TOOELE — The Tooele County government’s efforts to balance its budget following a $4 million shortfall has led to additional job cuts.
More workers were laid off Thursday, although the county wouldn’t give an exact number. The additional layoffs mean that approximately 70 employees have received a pink slip since the county commissioners asked county departments to cut their budgets by at least 15 percent last year because of shortfalls.
After the disposal of a chemical weapon stockpile was completed and federal funding for the project pulled, Tooele County government has been constrained to a $23 million budget for 2013 — a $4 million cut.
Many residents say they haven't felt the effects just yet from the cuts, but they could in the near future.
Shantel Allie worked at the Tooele County Solid Waste Facility until Thursday, when she was laid off. She said she thought she was the only one let go this time. She's seen the staff decrease from 17 to 10 within the last few years. She believes customers will start seeing a delay in services.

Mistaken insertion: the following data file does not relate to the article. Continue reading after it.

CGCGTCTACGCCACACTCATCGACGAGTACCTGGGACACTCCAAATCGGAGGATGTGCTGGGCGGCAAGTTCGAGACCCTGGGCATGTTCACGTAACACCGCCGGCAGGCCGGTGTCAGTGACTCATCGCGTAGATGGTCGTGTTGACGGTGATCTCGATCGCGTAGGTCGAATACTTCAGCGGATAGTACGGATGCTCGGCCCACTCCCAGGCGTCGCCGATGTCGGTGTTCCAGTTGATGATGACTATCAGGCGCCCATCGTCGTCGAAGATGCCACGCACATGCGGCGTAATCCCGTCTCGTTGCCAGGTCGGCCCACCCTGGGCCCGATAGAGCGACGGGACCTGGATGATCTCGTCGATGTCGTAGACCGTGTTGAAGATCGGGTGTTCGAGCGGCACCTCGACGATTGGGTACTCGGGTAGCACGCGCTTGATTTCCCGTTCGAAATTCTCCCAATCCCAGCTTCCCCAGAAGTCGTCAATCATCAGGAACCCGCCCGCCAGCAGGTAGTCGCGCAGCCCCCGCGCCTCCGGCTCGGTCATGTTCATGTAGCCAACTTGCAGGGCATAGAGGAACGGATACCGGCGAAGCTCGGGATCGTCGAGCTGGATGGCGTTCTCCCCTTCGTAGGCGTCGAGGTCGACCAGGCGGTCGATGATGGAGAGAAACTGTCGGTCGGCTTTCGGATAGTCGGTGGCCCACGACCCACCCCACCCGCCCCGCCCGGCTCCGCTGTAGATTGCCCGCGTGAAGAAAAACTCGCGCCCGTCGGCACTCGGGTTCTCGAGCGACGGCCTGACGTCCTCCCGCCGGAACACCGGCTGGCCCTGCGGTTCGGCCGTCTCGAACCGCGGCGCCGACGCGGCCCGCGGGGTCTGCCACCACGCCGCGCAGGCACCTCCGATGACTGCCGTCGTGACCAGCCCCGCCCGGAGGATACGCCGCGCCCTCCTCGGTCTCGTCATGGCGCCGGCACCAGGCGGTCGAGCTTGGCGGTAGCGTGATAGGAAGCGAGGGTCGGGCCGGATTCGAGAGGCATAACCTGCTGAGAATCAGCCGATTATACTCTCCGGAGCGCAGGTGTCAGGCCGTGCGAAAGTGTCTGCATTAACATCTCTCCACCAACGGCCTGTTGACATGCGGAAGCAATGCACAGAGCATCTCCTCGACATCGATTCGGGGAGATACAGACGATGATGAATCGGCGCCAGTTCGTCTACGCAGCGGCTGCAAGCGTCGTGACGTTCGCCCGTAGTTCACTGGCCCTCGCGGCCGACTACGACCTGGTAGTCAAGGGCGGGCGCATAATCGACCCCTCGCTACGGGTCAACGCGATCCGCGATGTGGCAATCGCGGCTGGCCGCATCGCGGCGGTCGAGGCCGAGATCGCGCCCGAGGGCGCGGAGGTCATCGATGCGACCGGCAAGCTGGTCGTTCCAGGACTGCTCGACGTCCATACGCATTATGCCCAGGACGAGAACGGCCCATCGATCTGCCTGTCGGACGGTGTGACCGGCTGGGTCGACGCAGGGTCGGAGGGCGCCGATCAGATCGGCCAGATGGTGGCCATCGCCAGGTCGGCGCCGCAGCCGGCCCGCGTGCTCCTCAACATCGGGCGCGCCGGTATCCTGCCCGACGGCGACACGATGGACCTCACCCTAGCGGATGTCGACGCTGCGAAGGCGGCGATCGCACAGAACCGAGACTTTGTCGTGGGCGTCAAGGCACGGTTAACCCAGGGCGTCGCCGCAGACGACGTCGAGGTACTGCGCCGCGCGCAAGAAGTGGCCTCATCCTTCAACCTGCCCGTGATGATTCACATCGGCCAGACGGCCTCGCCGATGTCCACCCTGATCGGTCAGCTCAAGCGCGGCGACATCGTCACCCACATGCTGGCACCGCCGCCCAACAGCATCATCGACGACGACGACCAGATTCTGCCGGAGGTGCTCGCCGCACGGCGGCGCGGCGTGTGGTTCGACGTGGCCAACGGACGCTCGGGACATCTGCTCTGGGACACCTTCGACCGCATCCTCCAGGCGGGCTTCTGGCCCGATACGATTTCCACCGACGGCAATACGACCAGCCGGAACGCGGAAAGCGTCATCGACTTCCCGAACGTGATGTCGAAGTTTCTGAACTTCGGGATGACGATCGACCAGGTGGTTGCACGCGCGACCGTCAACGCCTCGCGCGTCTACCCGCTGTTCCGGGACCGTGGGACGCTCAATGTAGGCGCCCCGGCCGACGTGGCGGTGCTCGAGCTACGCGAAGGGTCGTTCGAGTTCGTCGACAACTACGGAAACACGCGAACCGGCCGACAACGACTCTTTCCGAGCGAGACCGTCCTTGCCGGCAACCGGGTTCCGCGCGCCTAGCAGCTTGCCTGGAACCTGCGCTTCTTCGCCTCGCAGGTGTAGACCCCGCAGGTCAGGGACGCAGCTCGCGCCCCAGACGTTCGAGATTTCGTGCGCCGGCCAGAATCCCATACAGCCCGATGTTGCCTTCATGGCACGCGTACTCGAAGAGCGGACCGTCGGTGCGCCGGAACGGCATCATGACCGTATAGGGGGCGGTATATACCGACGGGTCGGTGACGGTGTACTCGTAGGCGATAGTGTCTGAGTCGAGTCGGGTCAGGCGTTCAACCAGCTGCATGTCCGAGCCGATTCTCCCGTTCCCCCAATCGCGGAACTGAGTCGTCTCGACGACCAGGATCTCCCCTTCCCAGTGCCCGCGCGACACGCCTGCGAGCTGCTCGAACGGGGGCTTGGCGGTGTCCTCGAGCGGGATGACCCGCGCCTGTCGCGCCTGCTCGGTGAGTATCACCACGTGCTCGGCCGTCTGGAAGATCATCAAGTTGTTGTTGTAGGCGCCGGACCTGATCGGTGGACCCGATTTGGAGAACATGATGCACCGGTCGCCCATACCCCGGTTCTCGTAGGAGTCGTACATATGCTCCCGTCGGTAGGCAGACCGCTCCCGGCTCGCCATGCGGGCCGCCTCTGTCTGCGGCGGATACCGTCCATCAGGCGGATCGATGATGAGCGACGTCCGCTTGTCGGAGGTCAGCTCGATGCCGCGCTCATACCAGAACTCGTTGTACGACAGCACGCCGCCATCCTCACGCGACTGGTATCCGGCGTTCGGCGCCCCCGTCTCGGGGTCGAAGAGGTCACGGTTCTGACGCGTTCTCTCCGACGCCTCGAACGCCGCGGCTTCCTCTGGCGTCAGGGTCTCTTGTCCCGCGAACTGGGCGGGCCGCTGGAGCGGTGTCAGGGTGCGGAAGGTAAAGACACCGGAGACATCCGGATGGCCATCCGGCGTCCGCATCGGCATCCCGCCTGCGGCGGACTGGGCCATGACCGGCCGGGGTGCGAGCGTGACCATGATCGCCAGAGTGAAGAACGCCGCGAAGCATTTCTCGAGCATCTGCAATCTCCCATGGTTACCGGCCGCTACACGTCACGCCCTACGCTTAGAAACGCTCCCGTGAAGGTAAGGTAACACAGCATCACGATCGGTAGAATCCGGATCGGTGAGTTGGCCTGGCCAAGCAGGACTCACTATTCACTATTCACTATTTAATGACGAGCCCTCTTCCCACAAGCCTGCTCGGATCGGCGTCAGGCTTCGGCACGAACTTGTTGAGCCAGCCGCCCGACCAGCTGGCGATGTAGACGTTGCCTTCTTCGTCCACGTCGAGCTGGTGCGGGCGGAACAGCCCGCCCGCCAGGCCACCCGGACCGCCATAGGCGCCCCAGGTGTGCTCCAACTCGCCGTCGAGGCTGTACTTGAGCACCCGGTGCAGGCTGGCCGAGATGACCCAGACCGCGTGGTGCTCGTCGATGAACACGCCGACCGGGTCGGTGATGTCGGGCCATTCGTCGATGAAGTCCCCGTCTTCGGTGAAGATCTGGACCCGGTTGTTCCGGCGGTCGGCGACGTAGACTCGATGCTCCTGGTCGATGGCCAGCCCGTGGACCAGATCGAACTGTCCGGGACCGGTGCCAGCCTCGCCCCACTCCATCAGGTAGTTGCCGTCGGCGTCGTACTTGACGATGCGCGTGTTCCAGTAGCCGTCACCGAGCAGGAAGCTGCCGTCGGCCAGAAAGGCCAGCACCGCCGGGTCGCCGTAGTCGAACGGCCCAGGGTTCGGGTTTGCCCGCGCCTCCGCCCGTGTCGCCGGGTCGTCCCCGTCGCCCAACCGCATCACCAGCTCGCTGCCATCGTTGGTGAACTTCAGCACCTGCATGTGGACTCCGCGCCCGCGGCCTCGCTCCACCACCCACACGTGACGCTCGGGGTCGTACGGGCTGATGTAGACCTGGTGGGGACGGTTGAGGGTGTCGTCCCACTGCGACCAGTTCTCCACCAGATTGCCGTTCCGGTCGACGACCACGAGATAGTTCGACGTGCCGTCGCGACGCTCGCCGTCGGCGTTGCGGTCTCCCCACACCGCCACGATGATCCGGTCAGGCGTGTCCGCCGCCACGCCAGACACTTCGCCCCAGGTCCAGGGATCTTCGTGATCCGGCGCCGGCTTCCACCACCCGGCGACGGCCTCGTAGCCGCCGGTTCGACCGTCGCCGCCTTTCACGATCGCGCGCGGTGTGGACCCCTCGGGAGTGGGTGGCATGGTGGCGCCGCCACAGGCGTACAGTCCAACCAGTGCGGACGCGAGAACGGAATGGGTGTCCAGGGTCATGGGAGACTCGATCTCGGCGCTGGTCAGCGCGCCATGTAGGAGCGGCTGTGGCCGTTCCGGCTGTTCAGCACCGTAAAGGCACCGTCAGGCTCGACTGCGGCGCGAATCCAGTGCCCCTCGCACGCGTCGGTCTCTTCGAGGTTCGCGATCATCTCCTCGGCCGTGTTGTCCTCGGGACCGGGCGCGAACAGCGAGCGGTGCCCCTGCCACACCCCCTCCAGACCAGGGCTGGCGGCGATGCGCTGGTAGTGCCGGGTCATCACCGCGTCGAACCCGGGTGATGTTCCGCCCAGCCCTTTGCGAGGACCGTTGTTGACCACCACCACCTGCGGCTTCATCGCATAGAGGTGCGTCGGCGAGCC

"When they call and their garbage cans are damaged or run over, it takes us a long time (to help them)," Allie said.
She said all payment is done through the office, which means it could also take longer for customers to pay their bills. "That means they'll be waiting in line for us to take their payments," she said.
Allie's mother-in-law, LuAnn Allie, was also let go this week. "I walked over to my desk, and there was an empty box sitting at my desk," she said.
LuAnn Allie worked in the Tooele County Road Department. She said over the past few months, crews of four workers have been reduced to three and projects have been cut.
"We maintain the roads, and people don't like their roads full of potholes," she said, adding that she also expects residents will start seeing the impacts.
In August 2012, 22 corrections officers were laid off. In November, 22 employees in the attorney's, assessor's and auditor's offices, as well as the Deseret Peak complex were let go. In March, 23 people who work with the county's parks and recreation and maintenance departments were laid off. Every worker at the Deseret Peak Complex, except for the facility's director, was also laid off.